Updated: Mar 23
I was wondering what I should write about today for the ‘case of the day’ and was on a hunt for a newish dog food brand that an owner told me that it was a good diet because it has never had recalls. On went my spiel about grain-free diets contributing to heart disease, and off when her ability to listen. So, I move on.
But my search for this diet brought my brain to coughing dogs.
I have had 4 to 5 coughing dog cases in the past week. Today’s was a young one, about 18-week-old male intact mini poodle. He started coughing yesterday and the owner thought it sounded like kennel cough. During the history taking, the Mrs. reports that there was some smoking in the home and wondered about this. The puppy had access to two adult dogs who were not sick. Mrs. thought maybe he was depressed, and had a reduced appetite.
On physical, the pup was quiet, alert, but wagged his tail and took some treats from me, which were good signs. His lungs sounded clear, but on gentle pressure to his trachea he started to cough. Mrs. also showed a video of him coughing. On further history, he was at the groomers the week before, which may have been the source of possible infectious tracheobronchitis aka kennel cough. I offered x-rays which were declined, and we opted for a trial of cough suppressant and monitor.
Friday’s case of a coughing dog was a 12-year-old female spayed Shih Tzu. She was coughing and vomited once after coughing. She also seemed to have a reduced appetite, but she was generally lazy, so the owner didn’t notice any increase in cough with exercise. On physical, she had a grade 4/6 heart murmur, heard loudest in the left apex, but heard on the right as well. These owners agreed to chest x-rays and there was obvious cardiomegaly (heart enlargement). Given that these owners were part of our outreach program, I only had approval for in-house diagnostics, so no echocardiogram was approved, but I ran some blood work which was pretty well normal. Interpreting x-rays in early heart failure cases can be a bit of a challenge. I find myself convincing myself that I see some pulmonary edema, or fluid in the lungs. There are other things to look for as well, enlargement of the pulmonary vessels, especially the veins. Maybe you notice some crackles or harsh lung sounds when you listen. But since this particular dog was coughing and more lethargic, I opted to start medication for heart failure. I am still learning on which cases to reach for that furosemide and which ones are coughing due to the pressure on the main stem bronchi, which often happens with an enlarged heart.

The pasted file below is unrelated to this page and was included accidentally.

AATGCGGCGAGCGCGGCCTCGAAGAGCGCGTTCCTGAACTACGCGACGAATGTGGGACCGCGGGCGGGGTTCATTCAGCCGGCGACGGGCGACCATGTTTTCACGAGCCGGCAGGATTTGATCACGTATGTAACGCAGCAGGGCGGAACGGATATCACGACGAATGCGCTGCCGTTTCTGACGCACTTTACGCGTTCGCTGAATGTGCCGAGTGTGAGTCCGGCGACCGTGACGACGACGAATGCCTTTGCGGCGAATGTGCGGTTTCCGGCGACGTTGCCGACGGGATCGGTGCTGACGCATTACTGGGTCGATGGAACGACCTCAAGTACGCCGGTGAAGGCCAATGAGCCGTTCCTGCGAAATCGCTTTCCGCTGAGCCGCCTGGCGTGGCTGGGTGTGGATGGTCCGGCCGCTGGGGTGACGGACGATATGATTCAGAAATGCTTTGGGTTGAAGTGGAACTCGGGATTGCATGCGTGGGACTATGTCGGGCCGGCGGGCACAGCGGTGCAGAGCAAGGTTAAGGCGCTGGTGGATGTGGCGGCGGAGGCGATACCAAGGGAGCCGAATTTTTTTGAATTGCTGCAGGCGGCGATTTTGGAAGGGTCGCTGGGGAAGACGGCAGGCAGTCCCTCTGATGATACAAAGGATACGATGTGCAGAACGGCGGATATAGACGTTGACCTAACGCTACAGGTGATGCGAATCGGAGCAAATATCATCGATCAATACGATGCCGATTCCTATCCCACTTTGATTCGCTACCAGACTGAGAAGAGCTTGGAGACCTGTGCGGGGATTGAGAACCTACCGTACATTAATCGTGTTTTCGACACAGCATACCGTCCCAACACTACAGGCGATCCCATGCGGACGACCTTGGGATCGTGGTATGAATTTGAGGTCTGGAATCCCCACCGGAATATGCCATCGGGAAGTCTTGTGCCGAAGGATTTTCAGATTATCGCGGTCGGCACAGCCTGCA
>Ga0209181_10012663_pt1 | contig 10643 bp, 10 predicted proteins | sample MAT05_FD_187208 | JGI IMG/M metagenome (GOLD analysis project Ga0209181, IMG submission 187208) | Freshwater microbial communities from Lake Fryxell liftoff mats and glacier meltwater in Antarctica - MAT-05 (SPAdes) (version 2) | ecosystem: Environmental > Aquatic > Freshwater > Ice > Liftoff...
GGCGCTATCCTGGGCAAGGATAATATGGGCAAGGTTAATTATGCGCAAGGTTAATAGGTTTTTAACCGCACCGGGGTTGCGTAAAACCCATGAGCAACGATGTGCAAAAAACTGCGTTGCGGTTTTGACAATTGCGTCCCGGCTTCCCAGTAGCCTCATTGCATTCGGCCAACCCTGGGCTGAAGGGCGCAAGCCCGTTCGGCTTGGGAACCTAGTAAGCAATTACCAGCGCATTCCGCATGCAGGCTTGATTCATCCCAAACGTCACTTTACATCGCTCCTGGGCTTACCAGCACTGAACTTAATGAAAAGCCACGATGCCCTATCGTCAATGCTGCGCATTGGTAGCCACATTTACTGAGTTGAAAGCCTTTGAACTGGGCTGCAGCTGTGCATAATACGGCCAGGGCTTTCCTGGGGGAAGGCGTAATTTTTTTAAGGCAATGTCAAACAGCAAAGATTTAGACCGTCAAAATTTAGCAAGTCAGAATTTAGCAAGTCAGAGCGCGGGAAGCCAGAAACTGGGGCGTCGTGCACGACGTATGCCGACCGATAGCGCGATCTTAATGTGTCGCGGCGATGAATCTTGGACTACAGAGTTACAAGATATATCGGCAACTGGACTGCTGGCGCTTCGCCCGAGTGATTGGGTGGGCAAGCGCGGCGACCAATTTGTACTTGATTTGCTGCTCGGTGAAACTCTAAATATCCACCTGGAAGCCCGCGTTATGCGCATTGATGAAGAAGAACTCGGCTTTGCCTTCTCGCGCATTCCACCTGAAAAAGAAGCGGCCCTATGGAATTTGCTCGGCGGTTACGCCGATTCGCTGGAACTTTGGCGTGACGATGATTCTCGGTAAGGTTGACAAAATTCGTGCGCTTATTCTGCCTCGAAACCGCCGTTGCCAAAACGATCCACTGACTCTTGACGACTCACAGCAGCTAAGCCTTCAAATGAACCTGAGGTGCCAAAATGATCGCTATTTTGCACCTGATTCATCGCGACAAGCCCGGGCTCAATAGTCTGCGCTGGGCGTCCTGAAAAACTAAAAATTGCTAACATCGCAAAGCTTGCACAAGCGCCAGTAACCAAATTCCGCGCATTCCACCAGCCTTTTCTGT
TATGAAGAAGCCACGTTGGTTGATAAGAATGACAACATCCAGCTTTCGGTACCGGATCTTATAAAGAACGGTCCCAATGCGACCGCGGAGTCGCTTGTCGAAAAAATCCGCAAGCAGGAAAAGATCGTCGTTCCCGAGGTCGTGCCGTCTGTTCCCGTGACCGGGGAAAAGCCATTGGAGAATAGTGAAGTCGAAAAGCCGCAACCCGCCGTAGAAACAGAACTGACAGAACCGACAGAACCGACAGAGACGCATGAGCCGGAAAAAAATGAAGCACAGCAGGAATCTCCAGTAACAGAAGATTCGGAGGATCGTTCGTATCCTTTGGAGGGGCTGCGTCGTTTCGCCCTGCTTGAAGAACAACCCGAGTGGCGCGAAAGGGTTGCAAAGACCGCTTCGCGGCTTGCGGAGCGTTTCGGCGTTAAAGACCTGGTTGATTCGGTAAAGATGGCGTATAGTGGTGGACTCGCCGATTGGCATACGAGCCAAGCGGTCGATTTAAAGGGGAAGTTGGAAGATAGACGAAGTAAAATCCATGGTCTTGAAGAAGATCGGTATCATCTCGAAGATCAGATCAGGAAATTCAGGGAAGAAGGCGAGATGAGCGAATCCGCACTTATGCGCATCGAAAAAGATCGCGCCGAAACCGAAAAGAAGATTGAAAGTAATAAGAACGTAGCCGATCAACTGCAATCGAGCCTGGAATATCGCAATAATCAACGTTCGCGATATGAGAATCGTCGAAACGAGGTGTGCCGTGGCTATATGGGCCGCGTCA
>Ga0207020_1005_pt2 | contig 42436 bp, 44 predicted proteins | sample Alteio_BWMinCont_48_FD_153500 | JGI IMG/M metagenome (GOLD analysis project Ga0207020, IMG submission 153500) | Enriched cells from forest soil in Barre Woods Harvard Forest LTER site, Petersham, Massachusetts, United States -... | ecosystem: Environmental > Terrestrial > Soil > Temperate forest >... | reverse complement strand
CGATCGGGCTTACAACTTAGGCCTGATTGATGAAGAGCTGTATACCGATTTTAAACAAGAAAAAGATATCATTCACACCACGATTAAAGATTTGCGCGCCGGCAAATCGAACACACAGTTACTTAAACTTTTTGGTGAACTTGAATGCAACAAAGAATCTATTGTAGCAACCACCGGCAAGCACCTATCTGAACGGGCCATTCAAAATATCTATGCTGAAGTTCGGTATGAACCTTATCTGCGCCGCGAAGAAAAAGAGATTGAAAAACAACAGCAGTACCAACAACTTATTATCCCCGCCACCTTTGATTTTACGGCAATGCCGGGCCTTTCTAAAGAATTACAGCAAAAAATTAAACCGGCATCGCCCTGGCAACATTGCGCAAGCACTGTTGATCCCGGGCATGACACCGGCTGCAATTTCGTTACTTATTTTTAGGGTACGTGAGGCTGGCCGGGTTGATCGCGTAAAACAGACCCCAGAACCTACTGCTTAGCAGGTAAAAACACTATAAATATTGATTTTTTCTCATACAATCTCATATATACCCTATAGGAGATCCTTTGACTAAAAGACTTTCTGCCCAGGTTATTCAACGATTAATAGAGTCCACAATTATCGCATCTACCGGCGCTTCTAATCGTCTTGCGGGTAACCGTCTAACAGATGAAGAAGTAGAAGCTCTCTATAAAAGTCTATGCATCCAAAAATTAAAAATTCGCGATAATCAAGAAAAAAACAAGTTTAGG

The third coughing dog, I saw on Saturday, has been in and out of a vet clinic or emergency clinic for what seems like a month now. Really, she was in and out for various reasons, not just coughing. This one is a 6-month-old spayed female dachshund, with great energy, great appetite, and a history of diarrhea which was treated. But this cough just seems to be waxing and waning. When I first saw her, it was on a recheck, she wasn’t coughing, and things seem to be improving. Then, things got worse again, still no x-rays have been taking, but she’s on a trial of antibiotics for possible infectious bronchitis. Recently, she started sneezing, which stimulated my conversation with the owner about allergic bronchitis. It’s not as common in dogs as it is in cats, but maybe this is what’s ailing her.
So common things are common, but we can’t forget that the things that are rare are there!